(Map H5)
(area only; site unmarked)

The name of a house of ill-fame in Whitefriars, Lond. It may have been named so because of the reputation of V. as an immoral city. In. Brome's Covent G. i. 1, Madge says, "I lay not long ago at the V. by Whitefryers Dock."


Lond., running from the W. corner of Clare Market to Duke St. It was named after Elizabeth V., daughter of Lord V. of Tilbury, who died 1683. Gibbon's Tennis Court was in V. St. and was converted into a theatre by Thomas Killigrew and so used from 1660 to 1669. In Davenant's Playhouse i., the Musician says, "There is another playhouse to let in V.-st "

(Map A–B5–8)
(area only; site unmarked)

or, more fully, The V. of the Court. The dist. around the palaces of Whitehall and St. James's in Lond. within which arrests could not be effected. It extended from Charing Cross down Whitehall to the river, and included also Hyde Park, St. James's Park, and the Green Park. Its privilege from arrests made it a favourite resort of insolvent debtors and members of the criminal classes. In Jonson's Cynthia iv. 1, Moria says, "There should not a nymph or a widow be got with child in the V. but I would guess within one or two who was the right father." In Randolph's Muses' iv. 4, Colax says, "Flattery, that was wont To be confined within the V. is now Grown epidemical."

(Map Q4)
(area only; site unmarked)

A tavern sign in Lond. Taylor, in Carriers Cosmography, mentions a Vine Inn in Bishopsgate St In T. Heywood's Lucrece iii. 5, Valerius sings: "The drunkard [goes] to the Vine."

(Map G5)
(area only, site unmarked)

A range of buildings in the Middle Temple, London. Strode's Float. Isl. was "Printed by T.C. for H. Twyford in Vine-Court Middle Temple. 1655."

(Map N6)

The Hall of the Vintners' Company in Lond., at No. 68 on the S. side of Upper Thames St. The Company received its 1st charter from Edward III and the Hall was built on a site presented to them by John de Stody, who was Lord Mayor in 1357, It was burnt down in the Gt. Fire and rebuilt by Wren; but of this second Hall only the Council Chamber remains, the rest having been rebuilt in 1820. Dekker, in Jests, says, "Serjeants are good benefactors to V.-H." In Massinger's Virgin ii. 1, Spungius speaks of Bacchus as "head-warden of V.-H." In Nabbes' Bride 1, 4, Rhenish says, "There's that will make the crookedest horner in the lane speak Latin with the Beadle of Vintiners-H." To speak Latin means to gabble unintelligibly, like a drunken man.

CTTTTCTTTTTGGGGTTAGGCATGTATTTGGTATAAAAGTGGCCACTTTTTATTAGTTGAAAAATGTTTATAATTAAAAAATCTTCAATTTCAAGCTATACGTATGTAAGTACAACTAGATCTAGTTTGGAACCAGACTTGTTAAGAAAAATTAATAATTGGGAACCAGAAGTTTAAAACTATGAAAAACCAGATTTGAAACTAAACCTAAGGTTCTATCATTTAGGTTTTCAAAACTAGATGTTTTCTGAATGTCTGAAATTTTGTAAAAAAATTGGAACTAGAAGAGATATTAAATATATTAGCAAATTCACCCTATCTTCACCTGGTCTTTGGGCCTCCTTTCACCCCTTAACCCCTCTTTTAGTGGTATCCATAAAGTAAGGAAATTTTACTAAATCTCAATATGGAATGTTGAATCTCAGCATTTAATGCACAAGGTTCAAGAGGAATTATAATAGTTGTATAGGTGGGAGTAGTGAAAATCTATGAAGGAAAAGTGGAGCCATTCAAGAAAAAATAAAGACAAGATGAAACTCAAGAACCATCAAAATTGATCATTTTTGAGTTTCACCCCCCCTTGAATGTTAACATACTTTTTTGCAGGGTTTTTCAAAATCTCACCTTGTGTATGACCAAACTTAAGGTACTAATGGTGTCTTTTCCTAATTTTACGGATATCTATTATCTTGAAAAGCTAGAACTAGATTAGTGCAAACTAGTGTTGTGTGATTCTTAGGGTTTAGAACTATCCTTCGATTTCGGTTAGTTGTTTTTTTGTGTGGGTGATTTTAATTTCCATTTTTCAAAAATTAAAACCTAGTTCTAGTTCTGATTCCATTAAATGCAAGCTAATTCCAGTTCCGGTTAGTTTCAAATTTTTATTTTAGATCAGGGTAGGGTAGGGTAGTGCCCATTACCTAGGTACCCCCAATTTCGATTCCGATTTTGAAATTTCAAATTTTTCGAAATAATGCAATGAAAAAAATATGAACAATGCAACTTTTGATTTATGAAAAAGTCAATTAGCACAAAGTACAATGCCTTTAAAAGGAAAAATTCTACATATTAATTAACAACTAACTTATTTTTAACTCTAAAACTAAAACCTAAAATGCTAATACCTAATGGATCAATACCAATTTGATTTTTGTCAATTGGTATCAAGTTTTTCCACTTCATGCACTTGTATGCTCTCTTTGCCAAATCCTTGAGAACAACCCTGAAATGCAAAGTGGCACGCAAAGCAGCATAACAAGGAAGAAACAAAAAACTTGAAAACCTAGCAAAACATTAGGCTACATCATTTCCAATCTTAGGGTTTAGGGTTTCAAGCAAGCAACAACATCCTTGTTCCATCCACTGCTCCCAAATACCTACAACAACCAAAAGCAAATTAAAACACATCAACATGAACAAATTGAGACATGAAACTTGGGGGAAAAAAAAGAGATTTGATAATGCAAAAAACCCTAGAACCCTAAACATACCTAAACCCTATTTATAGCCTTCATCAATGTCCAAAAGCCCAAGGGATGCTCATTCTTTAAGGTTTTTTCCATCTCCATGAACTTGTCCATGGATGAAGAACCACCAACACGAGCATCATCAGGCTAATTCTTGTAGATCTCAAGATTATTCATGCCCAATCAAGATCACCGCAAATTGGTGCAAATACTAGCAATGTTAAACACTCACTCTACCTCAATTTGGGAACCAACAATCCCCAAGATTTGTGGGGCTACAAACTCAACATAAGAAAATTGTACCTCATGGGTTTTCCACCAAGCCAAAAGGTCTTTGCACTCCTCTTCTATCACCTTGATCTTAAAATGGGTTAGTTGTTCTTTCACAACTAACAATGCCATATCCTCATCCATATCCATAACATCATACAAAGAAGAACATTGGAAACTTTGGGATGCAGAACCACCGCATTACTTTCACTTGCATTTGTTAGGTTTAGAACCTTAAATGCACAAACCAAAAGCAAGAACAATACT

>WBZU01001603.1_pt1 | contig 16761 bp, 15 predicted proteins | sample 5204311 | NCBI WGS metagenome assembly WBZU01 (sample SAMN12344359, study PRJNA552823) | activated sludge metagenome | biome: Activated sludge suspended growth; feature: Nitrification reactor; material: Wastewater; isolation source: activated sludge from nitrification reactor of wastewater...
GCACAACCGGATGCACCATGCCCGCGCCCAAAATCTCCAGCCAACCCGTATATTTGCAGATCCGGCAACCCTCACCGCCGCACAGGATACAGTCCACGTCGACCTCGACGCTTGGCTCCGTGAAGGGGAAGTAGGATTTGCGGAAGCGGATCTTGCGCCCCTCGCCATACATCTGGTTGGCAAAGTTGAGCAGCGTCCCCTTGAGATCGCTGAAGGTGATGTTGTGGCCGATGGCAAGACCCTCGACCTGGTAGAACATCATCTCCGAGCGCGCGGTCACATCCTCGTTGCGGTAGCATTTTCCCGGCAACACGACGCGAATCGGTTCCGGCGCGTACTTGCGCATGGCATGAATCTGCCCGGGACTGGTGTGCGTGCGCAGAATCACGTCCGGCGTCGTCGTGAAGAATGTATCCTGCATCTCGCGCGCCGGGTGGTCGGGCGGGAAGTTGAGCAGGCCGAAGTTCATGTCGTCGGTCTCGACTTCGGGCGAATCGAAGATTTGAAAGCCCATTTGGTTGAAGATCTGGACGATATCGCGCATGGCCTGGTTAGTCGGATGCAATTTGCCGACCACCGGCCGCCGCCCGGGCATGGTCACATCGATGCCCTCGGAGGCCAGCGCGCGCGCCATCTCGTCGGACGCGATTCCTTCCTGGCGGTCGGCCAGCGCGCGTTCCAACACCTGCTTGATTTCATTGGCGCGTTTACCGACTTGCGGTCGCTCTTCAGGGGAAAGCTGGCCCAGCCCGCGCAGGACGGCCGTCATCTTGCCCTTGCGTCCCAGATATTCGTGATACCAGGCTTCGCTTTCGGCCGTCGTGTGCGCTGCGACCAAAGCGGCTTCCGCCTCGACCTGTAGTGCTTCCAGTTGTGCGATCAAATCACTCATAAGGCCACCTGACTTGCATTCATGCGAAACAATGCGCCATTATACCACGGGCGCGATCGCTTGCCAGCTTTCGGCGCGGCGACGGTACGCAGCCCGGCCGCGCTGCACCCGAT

(Map N6)

A wharf on the N. bank of the Thames just above the present Southwark Bdge., between Queen Hythe and the Stillyard. It was set apart in the reign of Edward I for the use of the Bourdeaux wine merchants and was furnished with 3 cranes for the unloading of their vessels; from them the famous tavern "The Three Cranes" (q.v.) derived its name. The heading of one of Scogan's Ballads (circ. 1450) is "At a supper of feorthe merchande in the vyntre in Lond." Skelton, Works I 208 (1529), says, "They judge themselves able to be doctors of the chair in the Vyntre at the Three Cranes." In Edwardes' Damon xv., Aristippus says, "In him there is as much virtue, truth, and honesty, As there are true feathers in the three cranes of the v." In the list of taverns in News Barthol. Fair, we find "three Cranes in the Vintree." The name is still preserved in the Ch. of St. Martin V. See also THREE CRANES.